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28

Sep
2012
Comments Off on Social Media Rules the 2012 London Olympics

Social Media Rules the 2012 London Olympics

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The superstar-studded opening ceremony. Michael Phelps becoming the most decorated Olympian ever. Gabby Douglas and the rest of the “Fierce Five” bringing home the gold. The list of highlights from the 2012 London Olympics goes on and on. But, for those of us in the communications field, we may remember the London Games most for demonstrating the enormous power of social media. Many are calling this year’s Olympics the first social media Olympics or “Socialympics.”

Sure, social media has been prevalent for some time now. However, the growth of sites like Facebook and Twitter in the four years since the 2008 Beijing Olympics has been astronomical. The numbers are impressive. Facebook has jumped from about 100 million users to approximately 900 million. Twitter is up from around six million to 150 million account holders. It’s also important to note the rise in smartphone usage. Today, the majority of U.S. cell phone users are operating smartphones, making it easier than ever to stay connected to friends, family and their social media networks to discuss hot topics such as the Olympic Games. With all of these elements at work, it’s no wonder social media played such a large role in the 2012 Olympics.

The International Olympic Committee even launched the Olympic Athletes’ Hub, a website that enables fans to find and follow their favorite Olympic athletes’ Facebook pages and Twitter feeds. Additionally, the IOC maintained its own separate Twitter and Facebook accounts. Olympic sponsors also got in on the action with endless social media promotions before and during the games.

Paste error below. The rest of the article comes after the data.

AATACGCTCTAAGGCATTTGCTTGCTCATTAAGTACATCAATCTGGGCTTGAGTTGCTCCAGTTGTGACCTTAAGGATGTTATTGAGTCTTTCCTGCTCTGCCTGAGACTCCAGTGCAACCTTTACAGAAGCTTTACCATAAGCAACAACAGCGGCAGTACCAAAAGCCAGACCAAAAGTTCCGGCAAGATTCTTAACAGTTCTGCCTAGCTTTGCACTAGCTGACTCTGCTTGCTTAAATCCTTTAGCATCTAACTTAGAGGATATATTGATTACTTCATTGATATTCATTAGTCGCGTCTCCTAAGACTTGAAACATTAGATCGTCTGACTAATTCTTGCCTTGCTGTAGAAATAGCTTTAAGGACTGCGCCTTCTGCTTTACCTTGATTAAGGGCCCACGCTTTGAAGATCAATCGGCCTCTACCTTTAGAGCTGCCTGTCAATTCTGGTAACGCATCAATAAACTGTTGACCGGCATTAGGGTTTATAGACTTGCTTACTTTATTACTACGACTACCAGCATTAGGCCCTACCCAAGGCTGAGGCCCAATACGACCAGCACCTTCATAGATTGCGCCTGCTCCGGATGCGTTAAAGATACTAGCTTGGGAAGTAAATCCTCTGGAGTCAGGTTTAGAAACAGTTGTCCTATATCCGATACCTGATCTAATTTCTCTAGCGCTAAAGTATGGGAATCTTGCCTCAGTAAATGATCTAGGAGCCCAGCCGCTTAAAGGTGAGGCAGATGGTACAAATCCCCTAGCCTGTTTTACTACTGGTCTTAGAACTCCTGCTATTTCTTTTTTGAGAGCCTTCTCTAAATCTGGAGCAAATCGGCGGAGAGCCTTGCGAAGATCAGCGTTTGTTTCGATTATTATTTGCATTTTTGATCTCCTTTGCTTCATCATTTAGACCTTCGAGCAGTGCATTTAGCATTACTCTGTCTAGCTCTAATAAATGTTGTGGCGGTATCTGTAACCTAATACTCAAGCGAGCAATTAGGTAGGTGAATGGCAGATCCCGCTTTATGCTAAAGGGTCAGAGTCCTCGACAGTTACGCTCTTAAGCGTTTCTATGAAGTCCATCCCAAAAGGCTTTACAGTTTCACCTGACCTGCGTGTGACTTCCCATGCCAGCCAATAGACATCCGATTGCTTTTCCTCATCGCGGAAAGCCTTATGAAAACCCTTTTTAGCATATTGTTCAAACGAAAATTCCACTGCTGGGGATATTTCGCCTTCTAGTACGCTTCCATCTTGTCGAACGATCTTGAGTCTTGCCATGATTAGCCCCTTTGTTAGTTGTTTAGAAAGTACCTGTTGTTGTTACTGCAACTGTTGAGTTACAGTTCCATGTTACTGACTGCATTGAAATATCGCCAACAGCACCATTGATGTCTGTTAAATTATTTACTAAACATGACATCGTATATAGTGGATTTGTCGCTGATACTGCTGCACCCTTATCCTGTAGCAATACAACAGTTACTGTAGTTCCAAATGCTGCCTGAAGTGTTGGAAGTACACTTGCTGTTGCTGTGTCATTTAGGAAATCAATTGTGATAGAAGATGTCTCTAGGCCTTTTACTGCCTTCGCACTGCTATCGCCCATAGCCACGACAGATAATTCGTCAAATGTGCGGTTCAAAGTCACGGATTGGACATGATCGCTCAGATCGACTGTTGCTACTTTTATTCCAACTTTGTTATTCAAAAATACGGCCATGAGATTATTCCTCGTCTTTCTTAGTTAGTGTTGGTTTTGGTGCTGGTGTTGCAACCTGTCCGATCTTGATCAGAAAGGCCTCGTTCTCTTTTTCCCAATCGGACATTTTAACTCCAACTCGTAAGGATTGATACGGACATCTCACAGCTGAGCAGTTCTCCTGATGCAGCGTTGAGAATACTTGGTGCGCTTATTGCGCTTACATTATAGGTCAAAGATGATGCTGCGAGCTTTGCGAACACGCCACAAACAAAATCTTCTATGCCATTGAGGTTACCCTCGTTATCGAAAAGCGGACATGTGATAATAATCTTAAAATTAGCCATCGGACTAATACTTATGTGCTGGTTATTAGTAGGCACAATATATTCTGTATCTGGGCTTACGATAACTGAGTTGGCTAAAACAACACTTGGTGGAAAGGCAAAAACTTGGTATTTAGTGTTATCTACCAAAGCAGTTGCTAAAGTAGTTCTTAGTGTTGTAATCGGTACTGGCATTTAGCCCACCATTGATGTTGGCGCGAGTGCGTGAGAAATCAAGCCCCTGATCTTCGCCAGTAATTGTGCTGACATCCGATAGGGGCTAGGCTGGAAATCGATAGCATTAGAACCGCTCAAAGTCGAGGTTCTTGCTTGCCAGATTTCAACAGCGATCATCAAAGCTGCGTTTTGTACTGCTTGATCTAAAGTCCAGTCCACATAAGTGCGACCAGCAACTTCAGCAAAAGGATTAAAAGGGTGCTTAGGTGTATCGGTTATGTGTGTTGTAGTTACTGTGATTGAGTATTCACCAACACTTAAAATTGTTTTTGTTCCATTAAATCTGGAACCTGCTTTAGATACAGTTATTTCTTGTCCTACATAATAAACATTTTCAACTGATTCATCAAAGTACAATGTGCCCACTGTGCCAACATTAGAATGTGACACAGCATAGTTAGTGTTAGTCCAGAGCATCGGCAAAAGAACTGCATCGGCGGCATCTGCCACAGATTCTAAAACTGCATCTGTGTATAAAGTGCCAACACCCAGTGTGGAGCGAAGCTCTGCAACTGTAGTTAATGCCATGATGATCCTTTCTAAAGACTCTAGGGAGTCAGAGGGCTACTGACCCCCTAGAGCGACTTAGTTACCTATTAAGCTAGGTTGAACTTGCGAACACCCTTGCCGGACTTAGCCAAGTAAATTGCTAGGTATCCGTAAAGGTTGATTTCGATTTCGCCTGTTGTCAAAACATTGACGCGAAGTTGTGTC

The frenzy of social media activity was striking. Twitter reported that there were more than 150 million tweets about the Olympics. The Spice Girls stirred up an unbelievable 116,000 tweets per minute during their closing ceremony performance. Usain Bolt was the most tweeted about athlete, inspiring an average of 80,000 tweets per minute during his competitive events. Many popular Olympic athletes’ Facebook pages saw a huge spike in fans. For example, Gabby Douglas’ fan page jumped up by well over half a million fans in a two-week span.

NBC, the network on which the 2012 Games were broadcast, averaged 31.3 million for its primetime Olympics coverage. With more than 40 million viewers, the 2012 opening ceremony squashed all previous records for a Summer Olympics. The closing ceremony delivered 26.9 million viewers, up 12 percent from the 2008 Beijing Games. Undeniably, social media played a role in driving up Olympic viewership. Even more significantly, social media effectively kept us connected more than ever before to the action, making us all feel more invested and excited.


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